Science and technology constitute the most
important bridge between prosperity and poverty. During the
last quarter of the century, the introduction of modern
technology based on science, has assisted developed countries
to reach a favorable balance between food production and
population growth. In Central America, corn breeding has
contributed to the release of near a hundred varieties that have
been multiplied and distributed by a dynamic and progressive
seed industry. These new maize hybrids associated with the
proper agronomy practices have increased maize productivity
in the region by 60% yield in the past 15 years. This is
certainly a fact in El Salvador and Guatemala that duplicated
the yields and self-sufficiency in corn. New varieties resistant
to biotic and abiotic stresses are playing a very important role
in the sustainability of maize production. The future release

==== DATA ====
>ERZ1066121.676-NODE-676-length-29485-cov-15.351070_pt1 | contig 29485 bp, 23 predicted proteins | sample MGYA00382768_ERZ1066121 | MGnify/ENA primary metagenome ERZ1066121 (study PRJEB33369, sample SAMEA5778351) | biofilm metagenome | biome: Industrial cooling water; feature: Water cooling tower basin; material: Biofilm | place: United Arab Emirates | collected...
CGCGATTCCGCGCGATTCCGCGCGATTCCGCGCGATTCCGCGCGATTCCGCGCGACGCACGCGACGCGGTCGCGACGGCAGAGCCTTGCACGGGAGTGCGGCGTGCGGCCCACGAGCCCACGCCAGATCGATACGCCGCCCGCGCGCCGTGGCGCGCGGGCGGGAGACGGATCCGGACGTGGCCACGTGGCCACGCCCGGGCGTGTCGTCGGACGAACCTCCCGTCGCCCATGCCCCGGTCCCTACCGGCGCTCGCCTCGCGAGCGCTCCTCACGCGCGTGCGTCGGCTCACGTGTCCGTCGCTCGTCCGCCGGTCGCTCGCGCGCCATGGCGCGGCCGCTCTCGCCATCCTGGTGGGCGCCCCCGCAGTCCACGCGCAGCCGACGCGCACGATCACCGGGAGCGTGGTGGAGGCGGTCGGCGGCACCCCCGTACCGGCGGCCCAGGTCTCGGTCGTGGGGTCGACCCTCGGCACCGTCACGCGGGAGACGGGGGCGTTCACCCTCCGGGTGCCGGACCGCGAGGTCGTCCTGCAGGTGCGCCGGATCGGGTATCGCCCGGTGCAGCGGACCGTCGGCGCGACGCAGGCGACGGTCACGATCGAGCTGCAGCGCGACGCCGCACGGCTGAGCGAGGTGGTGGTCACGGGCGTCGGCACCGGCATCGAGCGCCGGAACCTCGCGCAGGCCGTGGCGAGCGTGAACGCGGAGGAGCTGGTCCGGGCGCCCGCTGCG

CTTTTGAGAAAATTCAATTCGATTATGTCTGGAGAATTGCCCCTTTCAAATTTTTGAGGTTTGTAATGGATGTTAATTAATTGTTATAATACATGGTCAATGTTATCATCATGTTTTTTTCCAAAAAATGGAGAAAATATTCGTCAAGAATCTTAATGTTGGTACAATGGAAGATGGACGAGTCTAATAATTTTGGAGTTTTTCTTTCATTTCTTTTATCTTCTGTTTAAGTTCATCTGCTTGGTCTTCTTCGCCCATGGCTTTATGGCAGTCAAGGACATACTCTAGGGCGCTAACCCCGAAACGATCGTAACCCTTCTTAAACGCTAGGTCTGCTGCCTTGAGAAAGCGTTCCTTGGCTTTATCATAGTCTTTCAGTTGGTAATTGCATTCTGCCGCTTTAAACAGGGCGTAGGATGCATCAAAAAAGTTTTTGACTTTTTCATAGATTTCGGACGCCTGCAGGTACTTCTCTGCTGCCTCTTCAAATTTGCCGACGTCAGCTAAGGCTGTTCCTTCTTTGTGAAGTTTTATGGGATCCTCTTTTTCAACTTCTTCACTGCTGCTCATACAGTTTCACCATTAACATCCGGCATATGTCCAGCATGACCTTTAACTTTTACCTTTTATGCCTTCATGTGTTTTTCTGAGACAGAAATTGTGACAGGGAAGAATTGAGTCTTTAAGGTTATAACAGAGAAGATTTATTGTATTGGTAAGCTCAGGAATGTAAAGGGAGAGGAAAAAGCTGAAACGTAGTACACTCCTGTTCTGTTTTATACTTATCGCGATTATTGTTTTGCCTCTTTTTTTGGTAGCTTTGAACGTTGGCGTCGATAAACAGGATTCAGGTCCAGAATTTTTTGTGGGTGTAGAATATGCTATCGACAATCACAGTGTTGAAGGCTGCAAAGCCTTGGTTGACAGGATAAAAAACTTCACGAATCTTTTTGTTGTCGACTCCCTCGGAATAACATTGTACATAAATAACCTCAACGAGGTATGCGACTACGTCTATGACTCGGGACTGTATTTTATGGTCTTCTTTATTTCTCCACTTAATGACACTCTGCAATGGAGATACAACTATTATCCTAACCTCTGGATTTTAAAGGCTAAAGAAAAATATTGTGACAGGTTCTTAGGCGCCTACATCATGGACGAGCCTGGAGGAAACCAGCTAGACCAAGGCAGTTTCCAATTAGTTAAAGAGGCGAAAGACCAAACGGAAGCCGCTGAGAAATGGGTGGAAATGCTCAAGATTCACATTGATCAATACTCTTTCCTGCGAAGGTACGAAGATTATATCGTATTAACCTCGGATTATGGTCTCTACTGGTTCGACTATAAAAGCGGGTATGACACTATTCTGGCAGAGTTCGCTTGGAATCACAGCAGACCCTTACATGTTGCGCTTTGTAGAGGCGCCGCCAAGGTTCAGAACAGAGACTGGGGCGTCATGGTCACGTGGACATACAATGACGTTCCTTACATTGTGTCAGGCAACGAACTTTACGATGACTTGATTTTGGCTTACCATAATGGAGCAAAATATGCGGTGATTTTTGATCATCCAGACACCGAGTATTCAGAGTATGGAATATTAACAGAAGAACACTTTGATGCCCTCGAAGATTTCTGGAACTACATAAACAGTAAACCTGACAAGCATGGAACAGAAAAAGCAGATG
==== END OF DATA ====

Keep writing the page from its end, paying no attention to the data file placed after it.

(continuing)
of new modern hybrids resistant to such stresses will
contribute to reduce the post-harvest losses. The better
understanding of some physiological aspects correlated with
yield and more effective methods of selection in maize
breeding have contributed to improve the selection
techniques, however, the weakness of the national research
and extension programs, the lack of economic resources to
agricultural production and seed industry and the
deterioration of the natural resources call for a new integrated
regional effort. This new effort should be focussed in the
sustainable production that guarantees the increase in
productivity in the next two decades.